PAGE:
Standard Interpretations - Table of Contents|
| Standard Number:||1910.1030|
The Honorable Phil Gramm
United States Senate
310 N. Mesa
El Paso, Texas 79901
This is in response to an information request of August 15, on behalf of your constituent, Dr. Lyndon E. Mansfield, concerning the issue of latex allergy and latex hypersensitivity. Your letter was forwarded to the Occupational Safety and Health Administration (OSHA), Directorate of Technical Support for response. Please accept our apology for the delay in this response.
The OSHA Bloodborne Pathogens Standard appeared initially in the Federal Register in December 1991. It was initiated in response to the increasing risks and hazards associated with occupational exposure to infectious agents including the HIV(AIDS) and Hepatitis B viruses. The wearing of gloves by surgeons and others performing invasive procedures has been standard infection control practice for decades. The Centers for Disease Control and Prevention (CDC), considered the authorities on infection control in the U.S., had recommended for years prior to OSHA's standard that healthcare workers wear protective gloves when exposed to blood or some of the other body substances. OSHA's standard mandates that the employer shall provide such gloves at no cost to the employee when the potential for occupational exposure exists.
The standard has also considered employees with latex allergy by assuring that the employer must provide and make readily accessible hypoallergenic gloves, glove liners, powderless gloves, or other similar alternatives to those employees allergic to the gloves normally provided.
The major cause for the increase in the number of latex allergy cases is felt to result from the intense exposure of individuals, such as spina bifida patients, undergoing extensive and frequent surgical procedures (see enclosures 1-5), rather than from the use of protective gloves. The risks to health from transmission of and exposure of medical personnel to infectious agents without the use of protective gloves and the standard's requirement that the employer supply them, must be considered in addition to concerns regarding latex allergy. In addition, screening of healthcare workers can help to determine latex sensitivity and identify workers who should be offered alternative protective equipment. We have included for Dr. Mansfield's information a list of additional references on this topic (see enclosure 6).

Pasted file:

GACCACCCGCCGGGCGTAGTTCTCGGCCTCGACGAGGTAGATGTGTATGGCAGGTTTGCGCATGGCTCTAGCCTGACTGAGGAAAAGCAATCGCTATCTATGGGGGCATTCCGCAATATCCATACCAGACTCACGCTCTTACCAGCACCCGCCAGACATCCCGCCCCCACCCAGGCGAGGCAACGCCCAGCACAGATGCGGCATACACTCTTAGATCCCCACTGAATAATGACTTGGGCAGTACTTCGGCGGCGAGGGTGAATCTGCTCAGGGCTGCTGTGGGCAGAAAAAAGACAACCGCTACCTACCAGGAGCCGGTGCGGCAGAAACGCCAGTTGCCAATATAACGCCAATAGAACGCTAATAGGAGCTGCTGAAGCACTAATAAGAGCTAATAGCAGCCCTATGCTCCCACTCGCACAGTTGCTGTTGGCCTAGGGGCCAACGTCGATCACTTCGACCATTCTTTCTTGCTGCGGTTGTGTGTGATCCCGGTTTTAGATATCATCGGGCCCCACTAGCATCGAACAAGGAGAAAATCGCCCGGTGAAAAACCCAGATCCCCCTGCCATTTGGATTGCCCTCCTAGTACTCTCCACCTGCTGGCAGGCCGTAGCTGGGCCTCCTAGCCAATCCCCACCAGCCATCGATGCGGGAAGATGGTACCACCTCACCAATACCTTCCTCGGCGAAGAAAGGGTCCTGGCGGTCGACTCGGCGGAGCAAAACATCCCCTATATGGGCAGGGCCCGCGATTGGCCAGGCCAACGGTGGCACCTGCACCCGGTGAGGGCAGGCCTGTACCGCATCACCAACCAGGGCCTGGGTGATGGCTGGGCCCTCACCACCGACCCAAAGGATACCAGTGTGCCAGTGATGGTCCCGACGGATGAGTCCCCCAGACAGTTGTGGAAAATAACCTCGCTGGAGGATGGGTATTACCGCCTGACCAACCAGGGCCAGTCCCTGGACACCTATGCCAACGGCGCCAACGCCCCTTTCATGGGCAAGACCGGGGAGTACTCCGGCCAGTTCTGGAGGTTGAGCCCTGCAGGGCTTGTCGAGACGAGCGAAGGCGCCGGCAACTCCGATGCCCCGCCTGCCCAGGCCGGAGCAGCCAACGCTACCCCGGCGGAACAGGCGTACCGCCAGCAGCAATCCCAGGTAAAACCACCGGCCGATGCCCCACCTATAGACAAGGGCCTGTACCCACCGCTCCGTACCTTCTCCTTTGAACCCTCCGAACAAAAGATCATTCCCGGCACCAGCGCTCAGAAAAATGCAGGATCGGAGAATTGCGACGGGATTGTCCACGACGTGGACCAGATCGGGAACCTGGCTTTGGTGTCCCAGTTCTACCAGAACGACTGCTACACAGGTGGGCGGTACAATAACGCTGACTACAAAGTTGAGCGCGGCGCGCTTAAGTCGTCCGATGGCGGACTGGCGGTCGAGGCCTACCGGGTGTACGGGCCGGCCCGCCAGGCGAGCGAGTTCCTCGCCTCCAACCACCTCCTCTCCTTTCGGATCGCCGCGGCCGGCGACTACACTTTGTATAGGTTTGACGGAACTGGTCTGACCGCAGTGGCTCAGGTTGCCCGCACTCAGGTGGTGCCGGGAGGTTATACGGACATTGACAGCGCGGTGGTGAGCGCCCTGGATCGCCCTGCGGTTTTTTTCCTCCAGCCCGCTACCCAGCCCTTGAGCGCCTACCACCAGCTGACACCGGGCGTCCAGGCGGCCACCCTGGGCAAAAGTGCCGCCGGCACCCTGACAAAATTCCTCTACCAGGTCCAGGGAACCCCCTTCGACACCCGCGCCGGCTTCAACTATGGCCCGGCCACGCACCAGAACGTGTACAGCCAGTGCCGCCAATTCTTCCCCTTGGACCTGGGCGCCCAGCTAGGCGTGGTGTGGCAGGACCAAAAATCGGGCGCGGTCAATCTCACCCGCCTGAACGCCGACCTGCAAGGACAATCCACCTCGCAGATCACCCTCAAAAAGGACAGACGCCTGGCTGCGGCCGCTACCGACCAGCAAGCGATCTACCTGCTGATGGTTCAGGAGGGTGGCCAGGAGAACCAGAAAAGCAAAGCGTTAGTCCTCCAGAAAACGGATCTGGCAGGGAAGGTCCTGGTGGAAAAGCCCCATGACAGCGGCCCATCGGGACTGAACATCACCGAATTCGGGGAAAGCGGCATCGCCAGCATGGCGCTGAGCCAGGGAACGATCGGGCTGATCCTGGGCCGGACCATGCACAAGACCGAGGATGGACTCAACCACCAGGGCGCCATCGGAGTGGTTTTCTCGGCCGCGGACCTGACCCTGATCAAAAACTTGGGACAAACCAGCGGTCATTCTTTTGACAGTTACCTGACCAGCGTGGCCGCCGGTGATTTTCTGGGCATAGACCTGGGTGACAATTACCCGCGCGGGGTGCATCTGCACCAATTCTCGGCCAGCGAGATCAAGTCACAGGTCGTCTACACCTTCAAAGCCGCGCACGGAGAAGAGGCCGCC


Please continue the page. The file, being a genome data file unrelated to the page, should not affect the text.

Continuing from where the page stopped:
Thank you for forwarding Dr. Mansfield's correspondence to us. Should you or Dr. Mansfield need further assistance regarding this matter, please contact our Office of Occupational Medicine at (202) 219-5003.
(For attached article - "Latex Allergy: Recognition and Management of a Modern Problem": Barton, Elizabeth C., R.N.C., A.N.P. Nurse Practitioner, vol. 18, no. 11: November 1993, pp. 54-58, see printed copy)
(For attached article - "How Common is Latex Allergy? A Survey of Children with Myelodysplasia": Pearson, Michele L., Cole, Jeane Stilwell and Jarvis, William R. Developmental Medicine and Child Neurology, vol. 36: 1994, pp. 64-69, see printed copy)
(For attached article - "Latex Anaphylaxis During Spinal Surgery in Children with Myelomeningocele": Banta, John V., Bonanni, Craig and Prebluda, Jeffery. Developmental Medicine and Child Neurology, vol. 35: 1993, pp. 540-548, see printed copy)
(For attached article - "Saving Careers and Lives": Libowitz, Lisa. Johns Hopkins Asthma and Allergy Center Update, vol. 4, no. 1: Fall 1995, see printed copy)
(For attached report - Toxline 1990-3/95: PC-SPIRS 3.30, search produced 13 abstracts, see printed copy)
|Standard Interpretations - Table of Contents|
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